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Opinion | David P. Manfredi

I.M. Pei’s enduring Boston legacy

Architect I.M. Pei stands outside the John F. Kennedy Presidential Library and Museum in Boston, which he designed, on Oct. 16, 1979.
Architect I.M. Pei stands outside the John F. Kennedy Presidential Library and Museum in Boston, which he designed, on Oct. 16, 1979. (Ted Dully/Globe Staff)

I.M. Pei said that the John F. Kennedy Presidential Library and Museum was a milestone commission. He never declared any project to be his finest work, but the fact that Jacqueline Kennedy chose him over the giants of his time — among them Louis Kahn, Mies van der Rohe, Philip Johnson and Paul Rudolph — announced that the relatively young architect was their peer, and the assignment brought him world acclaim.

The building’s completion coincided with my arrival in Boston, to join The Architects Collaborative, a firm founded by Pei’s friend and mentor Walter Gropius. Like every architect in Boston, I went to see the library as soon as I could. Revisiting the building now, it’s remarkable to recognize how Pei’s ideas have retained their power 40 years later.

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With the exception of the John Hancock Tower, designed by his firm partner Henry N. Cobb, Pei’s work in Boston and Cambridge was not focused on commercial development. His buildings express the world of ideas — academic, cultural, and institutional. His most important local work, which includes the JFK Library as well as four buildings at MIT, the west wing of the Museum of Fine Arts, and the master plan for Government Center, symbolize great aspirations as they encourage intellectual, civic, and creative pursuits.

Pei, who died last week at 102, was truly the architect as artist — he is best known by the public for buildings that are objects unto themselves. Pei’s buildings are works of art, and it’s no accident that the JFK Library, the East Building of the National Gallery of Art in Washington, D.C., the Louvre Pyramid in Paris, the Rock ’n’ Roll Hall of Fame in Cleveland, and other Pei masterpieces are bold statements in form, framed by great open public spaces.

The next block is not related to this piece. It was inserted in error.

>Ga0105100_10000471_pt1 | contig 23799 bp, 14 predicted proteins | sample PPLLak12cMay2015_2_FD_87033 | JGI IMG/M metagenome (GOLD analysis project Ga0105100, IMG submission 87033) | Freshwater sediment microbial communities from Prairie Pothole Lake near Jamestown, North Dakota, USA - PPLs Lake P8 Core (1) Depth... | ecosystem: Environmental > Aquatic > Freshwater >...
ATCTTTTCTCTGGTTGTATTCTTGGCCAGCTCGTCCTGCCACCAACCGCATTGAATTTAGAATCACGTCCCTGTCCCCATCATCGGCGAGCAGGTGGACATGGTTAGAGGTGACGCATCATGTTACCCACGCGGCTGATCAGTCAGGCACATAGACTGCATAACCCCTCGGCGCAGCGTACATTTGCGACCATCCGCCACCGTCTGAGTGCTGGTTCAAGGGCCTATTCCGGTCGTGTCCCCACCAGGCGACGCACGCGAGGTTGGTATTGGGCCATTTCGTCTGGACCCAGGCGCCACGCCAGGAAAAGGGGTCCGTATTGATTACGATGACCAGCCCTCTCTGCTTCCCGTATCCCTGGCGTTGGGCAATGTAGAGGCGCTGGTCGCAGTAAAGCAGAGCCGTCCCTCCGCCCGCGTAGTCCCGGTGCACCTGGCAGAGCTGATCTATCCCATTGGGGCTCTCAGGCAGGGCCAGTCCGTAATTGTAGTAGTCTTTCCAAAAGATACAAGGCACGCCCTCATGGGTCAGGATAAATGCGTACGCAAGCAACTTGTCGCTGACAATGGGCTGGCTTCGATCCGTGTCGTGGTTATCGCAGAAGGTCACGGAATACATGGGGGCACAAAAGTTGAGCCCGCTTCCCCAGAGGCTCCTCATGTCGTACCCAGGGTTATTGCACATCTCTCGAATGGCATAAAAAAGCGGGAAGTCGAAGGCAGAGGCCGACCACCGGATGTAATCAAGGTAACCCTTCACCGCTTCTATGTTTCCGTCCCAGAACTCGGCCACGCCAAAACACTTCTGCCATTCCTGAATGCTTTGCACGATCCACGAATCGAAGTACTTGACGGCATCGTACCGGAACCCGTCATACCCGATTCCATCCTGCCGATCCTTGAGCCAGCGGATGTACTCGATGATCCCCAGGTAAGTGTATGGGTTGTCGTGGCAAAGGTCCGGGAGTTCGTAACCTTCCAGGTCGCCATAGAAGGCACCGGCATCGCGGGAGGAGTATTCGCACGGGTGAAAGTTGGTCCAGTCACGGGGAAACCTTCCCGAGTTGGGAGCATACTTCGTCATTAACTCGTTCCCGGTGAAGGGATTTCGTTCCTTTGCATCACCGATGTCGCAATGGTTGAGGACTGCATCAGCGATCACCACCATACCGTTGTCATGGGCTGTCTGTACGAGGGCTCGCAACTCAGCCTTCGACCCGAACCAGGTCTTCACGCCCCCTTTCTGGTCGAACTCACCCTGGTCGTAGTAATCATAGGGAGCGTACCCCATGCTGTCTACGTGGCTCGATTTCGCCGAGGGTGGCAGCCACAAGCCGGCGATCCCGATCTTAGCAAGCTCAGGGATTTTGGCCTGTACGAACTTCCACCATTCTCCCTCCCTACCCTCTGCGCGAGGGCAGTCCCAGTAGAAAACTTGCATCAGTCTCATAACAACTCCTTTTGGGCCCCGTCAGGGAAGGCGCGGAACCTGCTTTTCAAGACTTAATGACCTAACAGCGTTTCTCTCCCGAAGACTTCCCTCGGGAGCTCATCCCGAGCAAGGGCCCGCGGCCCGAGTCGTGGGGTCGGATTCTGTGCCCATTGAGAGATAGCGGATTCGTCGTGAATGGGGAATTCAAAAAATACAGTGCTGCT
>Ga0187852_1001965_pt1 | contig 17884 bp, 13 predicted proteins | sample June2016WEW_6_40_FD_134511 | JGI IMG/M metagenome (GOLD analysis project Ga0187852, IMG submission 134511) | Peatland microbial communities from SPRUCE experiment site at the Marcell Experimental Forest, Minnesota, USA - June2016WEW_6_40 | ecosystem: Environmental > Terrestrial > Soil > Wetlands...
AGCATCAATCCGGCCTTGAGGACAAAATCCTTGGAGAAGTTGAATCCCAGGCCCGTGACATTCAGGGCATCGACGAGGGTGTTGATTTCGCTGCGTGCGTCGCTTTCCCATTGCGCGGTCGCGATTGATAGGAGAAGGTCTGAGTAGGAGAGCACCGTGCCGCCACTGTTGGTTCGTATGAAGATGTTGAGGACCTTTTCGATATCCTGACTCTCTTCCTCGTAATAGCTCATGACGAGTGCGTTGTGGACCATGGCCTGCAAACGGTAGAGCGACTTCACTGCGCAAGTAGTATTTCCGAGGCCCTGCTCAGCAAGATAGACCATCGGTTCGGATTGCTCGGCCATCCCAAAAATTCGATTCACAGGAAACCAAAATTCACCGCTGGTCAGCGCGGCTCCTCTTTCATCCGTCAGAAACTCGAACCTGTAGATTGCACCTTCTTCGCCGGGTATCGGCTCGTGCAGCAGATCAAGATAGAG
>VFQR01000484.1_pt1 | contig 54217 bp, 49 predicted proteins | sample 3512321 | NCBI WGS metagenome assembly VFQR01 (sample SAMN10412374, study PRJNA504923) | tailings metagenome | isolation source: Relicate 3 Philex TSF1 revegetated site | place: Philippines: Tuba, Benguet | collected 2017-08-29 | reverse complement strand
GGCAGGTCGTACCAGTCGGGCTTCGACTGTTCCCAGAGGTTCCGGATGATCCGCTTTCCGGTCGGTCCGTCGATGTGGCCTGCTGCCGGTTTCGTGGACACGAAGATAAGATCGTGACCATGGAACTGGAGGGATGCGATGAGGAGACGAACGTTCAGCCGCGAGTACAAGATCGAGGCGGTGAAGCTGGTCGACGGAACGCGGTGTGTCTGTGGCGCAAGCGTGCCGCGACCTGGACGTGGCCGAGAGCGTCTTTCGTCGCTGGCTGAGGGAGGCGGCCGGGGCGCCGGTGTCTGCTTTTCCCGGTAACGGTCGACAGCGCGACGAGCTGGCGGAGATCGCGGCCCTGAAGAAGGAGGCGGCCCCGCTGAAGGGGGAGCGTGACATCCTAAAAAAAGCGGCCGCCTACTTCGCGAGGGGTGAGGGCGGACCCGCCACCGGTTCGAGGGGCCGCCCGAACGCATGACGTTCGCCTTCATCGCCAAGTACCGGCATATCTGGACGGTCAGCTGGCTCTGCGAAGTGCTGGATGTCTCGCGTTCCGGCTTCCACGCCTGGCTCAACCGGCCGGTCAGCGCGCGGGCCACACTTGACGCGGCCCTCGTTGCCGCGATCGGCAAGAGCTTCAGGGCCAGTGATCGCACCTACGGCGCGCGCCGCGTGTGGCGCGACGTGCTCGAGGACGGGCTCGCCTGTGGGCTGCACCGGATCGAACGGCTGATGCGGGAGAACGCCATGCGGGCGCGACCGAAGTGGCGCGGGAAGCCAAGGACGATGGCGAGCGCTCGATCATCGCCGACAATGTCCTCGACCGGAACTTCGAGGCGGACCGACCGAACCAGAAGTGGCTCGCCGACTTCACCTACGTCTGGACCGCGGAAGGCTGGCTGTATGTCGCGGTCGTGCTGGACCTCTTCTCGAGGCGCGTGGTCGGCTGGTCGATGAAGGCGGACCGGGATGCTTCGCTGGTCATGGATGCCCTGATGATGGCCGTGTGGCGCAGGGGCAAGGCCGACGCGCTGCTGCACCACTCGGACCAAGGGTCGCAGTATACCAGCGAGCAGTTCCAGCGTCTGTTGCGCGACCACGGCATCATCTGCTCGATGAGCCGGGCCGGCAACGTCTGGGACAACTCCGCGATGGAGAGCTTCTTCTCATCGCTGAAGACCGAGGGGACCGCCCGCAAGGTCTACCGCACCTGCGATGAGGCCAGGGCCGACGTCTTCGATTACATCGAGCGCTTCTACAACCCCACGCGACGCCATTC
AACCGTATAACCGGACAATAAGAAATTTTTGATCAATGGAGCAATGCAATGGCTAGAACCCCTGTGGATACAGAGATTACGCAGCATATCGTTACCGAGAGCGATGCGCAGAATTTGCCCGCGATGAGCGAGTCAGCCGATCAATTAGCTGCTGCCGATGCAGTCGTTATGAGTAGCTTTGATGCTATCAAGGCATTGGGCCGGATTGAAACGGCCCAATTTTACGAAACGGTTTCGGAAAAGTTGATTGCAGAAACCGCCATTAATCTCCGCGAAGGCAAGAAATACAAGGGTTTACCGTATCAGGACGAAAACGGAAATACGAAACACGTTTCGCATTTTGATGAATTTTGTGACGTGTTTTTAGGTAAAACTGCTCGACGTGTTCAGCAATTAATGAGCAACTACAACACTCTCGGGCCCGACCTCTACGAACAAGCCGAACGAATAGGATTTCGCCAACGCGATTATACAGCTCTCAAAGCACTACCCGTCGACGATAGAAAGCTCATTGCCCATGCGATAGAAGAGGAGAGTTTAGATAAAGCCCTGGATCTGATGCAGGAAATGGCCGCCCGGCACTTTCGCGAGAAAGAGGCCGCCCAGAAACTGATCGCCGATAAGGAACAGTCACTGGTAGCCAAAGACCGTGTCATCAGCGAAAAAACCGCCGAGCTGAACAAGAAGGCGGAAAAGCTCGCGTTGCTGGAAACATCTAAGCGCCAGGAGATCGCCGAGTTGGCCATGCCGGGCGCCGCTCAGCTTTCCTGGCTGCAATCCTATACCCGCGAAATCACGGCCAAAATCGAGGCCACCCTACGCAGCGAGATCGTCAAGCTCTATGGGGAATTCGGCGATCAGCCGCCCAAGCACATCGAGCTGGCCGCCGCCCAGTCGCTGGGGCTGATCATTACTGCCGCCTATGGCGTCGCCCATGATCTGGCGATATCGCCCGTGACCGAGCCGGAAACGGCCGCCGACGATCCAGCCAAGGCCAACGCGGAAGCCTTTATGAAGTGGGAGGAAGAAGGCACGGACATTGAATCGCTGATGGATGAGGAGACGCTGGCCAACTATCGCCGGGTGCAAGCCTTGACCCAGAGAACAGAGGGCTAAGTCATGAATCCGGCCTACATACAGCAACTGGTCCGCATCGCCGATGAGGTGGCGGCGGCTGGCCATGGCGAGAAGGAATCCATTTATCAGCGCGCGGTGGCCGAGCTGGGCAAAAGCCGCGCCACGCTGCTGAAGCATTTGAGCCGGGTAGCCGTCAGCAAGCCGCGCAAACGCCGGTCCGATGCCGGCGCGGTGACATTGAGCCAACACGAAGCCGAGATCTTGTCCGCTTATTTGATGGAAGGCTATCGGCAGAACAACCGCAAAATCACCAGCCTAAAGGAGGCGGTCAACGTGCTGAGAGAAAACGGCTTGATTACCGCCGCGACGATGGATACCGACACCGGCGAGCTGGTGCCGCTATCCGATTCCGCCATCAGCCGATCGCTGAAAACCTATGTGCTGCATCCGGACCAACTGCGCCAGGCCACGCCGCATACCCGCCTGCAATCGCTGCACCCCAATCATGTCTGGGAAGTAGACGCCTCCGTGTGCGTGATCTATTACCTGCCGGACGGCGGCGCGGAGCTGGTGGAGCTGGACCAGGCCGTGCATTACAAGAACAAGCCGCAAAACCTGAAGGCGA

And yet, Pei was not simply a monument maker. His buildings at MIT are part of a context, resolving complex campus geometries. MIT deliberately thought of buildings as facilities that would be repurposed according to the advancement of engineering and science. The historic core of the campus has a regular planning module — it’s classical but really quite utilitarian, with buildings designed to adapt as technology evolved. Starting with the Green Building in 1964, Pei broke all those rules. It’s a tall building with a small footprint that serves as a counterpoint to the neoclassical Great Dome of Building 10. It anchors a large public space. He created three more distinctive buildings at MIT over the next 20 years, and his architecture is a conceptual gateway to the Kendall Square innovation district that has grown up around MIT since the 1980s.

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The JFK Library perfectly expresses Pei’s fascination with geometry and his agility with geometric forms, as well as his mastery of different materials. It is a mesmerizing juxtaposition of curves, angles, triangles and squares. It is simple, direct, unabashedly modern, clean, crisp — and still it manages to articulate a very human story.

Taking advantage of the harbor, Pei displayed JFK’s relationship to the water and his love of sailing. He leveraged the position of Columbia Point to view both the Boston waterfront and the sea. Bear in mind that when Pei designed the library the skyline was completely different from today, and Boston’s waterfront was filled with abandoned warehouses and wharves. Pei imagined how Boston would mature architecturally and culturally into the 21st century.

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From the moment you enter, a distinct narrative unfolds. You move through an entry area that is relatively low-ceilinged and confined, and then the big space opens up before you. It seems to get even bigger as you enter the atrium and witness the harbor and skyline through the tinted glass wall. Pei used form, geometry, space and placement to tell a story about JFK’s home, his love of symbol and, frankly, the power that he possessed as president. In his manipulation of scale and the sequence by which you encounter the building, Pei lets you in on JFK’s human story and his legacy. The enormous flag hanging in the atrium is part of the architectural plan, and one brilliant touch is that it is virtually invisible from the outside on a bright day, but in very dark weather or at night it appears to float within its glass container.

The atrium serves a public purpose as well: Pei clearly thought of the library as a gathering space for the city in addition to its practical purpose as archive of JFK’s life and work.

I admire the precision and discipline of all Pei’s work. Nothing is wasted, nothing is extraneous, and every detail remains in service to the big idea. The articulated white triangle of the exhibit and archive wing suggests a sail, and the black cube hints at JFK’s somber end. The word “timeless” is overused, but Pei’s design work defies time and is truly enduring.

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I.M. Pei was one of the most important architects worldwide, and he designed as many buildings across Boston and Cambridge as anywhere. That accrues to the global cultural importance of both cities — a palette on which Pei did some of his best work.


David P. Manfredi is CEO and founding principal of Elkus Manfredi Architects.